Let me make a bold claim: Part of what seems to bind us to collectives is our identity. Identifying ourselves in certain ways can mean that we see ourselves not with a choice about whether to be part of a social collective but part of a collective by necessity of who we are.
Such a thought, given a lot of work and attention to sharpen it up, can, I think, help us to overcome what seems to me to be a wrongly voluntarist leaning in philosophical theory’s of collective action. Further, it may be able to do so without descending into a oppressive collectivism. What I mean by this is that, many of the theories of collective action, for example Gilbert’s collective commitment account, rely on free choices to be part of a collective. This seems fine in philosophical abstraction, but when we look at the real world, and real examples of how people feel they are bound up in social groups, we find that people feel bound to groups that they do not choose as well as ones that they do.
In a previous post about football I noted that it seems strange that we might see the actions of the a football team as our actions because there does not seem to be any mechanism whereby we pass our agentive authority over to the group. The government, however flawed the system may be, seek a mandate to govern for us, a mandate to act for us (whether they successfully achieve this is another matter). The F.A., on the other hand, engage in no such attempt. Perhaps the solution to finding the source of the F.A.’s collective authority is the notion of identity. Perhaps there is something in the fact that we see ourselves as English Nationals. This may be for some a positive affirmation. For others it may seem like an external force, an identity that they do not wish to have inflicted upon them. For most it probably seems like a neutral brute natural fact – just how it is. Either way such an identity exists, even for its critics. Perhaps, to experience oneself as part of a collective identity, like this, is to feel that one is bound up in collectively committing to the acts of that group (in some sense) whether one wants to be or not. Or at least, one is bound up in this collective identity unless one actively rebels against it.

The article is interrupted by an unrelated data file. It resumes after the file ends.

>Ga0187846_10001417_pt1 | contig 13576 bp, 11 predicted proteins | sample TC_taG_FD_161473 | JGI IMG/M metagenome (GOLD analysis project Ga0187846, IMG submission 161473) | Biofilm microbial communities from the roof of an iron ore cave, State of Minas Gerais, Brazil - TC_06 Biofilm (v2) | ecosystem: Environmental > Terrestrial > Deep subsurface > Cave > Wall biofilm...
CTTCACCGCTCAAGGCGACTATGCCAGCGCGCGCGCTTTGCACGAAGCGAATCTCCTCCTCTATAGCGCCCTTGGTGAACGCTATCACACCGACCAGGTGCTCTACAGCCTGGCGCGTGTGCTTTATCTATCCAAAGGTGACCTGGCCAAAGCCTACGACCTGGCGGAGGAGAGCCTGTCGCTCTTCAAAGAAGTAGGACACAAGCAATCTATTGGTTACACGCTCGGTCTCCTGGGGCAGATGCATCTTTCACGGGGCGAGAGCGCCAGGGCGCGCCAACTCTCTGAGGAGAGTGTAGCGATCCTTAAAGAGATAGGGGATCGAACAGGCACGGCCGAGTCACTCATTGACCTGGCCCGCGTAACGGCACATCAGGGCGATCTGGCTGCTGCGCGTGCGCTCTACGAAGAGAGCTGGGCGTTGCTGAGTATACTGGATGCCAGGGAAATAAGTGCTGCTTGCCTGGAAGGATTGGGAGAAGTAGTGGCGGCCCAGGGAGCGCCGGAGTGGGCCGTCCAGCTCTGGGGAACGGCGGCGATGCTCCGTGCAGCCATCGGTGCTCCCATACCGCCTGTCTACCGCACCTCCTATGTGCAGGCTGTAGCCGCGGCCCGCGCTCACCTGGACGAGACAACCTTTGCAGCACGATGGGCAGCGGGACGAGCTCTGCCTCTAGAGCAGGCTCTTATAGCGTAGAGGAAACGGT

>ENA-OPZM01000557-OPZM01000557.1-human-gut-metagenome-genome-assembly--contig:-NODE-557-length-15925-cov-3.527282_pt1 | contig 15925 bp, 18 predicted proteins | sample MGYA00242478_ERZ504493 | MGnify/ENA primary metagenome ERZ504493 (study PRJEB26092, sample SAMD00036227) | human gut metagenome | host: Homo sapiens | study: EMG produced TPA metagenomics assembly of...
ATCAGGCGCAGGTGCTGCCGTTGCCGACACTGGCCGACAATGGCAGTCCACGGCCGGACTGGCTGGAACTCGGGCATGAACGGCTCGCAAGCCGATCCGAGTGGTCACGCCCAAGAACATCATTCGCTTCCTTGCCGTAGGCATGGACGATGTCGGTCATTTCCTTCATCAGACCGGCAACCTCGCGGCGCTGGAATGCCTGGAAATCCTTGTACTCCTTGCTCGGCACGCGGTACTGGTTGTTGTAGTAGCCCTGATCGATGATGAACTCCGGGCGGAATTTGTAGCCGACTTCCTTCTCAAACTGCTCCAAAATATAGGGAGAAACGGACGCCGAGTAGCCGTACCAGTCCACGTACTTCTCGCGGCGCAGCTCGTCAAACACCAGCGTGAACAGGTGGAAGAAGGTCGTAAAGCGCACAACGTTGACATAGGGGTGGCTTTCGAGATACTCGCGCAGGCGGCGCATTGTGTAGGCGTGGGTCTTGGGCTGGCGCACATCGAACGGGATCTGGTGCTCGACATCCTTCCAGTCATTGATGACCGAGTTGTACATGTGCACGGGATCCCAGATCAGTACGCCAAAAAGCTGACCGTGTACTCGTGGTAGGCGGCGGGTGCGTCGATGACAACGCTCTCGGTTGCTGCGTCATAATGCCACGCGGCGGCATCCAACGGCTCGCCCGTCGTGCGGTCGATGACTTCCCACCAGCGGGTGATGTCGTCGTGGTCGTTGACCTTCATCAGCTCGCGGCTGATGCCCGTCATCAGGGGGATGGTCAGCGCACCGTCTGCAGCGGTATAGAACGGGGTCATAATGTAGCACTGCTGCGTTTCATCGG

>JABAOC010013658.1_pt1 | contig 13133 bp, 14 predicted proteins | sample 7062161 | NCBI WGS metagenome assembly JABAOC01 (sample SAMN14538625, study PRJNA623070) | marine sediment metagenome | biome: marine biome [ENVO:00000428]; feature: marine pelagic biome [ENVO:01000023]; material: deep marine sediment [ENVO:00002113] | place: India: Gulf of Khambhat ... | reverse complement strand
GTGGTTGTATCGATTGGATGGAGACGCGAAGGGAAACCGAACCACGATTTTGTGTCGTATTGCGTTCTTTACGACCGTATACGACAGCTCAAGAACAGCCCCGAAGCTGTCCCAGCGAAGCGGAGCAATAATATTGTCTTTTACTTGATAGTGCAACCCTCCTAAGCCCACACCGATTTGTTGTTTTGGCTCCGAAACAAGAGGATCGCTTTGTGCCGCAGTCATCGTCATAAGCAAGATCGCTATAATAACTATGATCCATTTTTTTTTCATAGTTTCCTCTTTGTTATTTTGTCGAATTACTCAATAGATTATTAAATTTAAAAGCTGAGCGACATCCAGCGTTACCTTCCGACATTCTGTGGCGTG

Notions of identity start to come apart when we look to the edges. That is, when we look to the people who might be defined (externally and/or internally) as belonging to multiple groups or not properly belonging to any. In this context the article Mixed Race Looks by Ronald Sundstrom in Contemporary Aesthetics, about people whose racial identity crosses boundaries is very interesting.
As Sundstron says: “Simmering beneath the growing public recognition of multiracial identity are questions about the legitimacy of mixed race, multiracial, or biracial as social categories, and further questions about the ethics and politics of those identities.”
Of particular interest is where Sunderstron says that mixed race people may be asked to identify with the oppressed ‘mono-ethnic group’ in order to collectively fight for justice:
“multiracial persons strategically identify with their non-white monoracial groups in those contexts that matter, such as when encountering racism directed at those groups, or when participating in an event where the mass of spectators consider the monoracial identity of the participating multiracial person or persons to be historically or politically salient. … When individuals who could otherwise exit the group or who, according to presiding standards, do not even belong to the group, stand in solidarity with an oppressed ethnoracial group, they stake an ethical position and perform an invaluable political act that advances the group’s interests.”
I think Sunderstron probably overestimates the extent to which such a choice can be voluntary, as a mixed race person living in the UK I have always thought of myself as Black, not because I choose to do so but because it is the category that others have defined me as belong to. Still I think he is right, in so much as, forming identities, and making choices about which identity models to promote, effects the posibilites of collective action (Note: that, in the UK at least the notion that the category black included all non-whites inc’ Asians was certainly an intentional political project)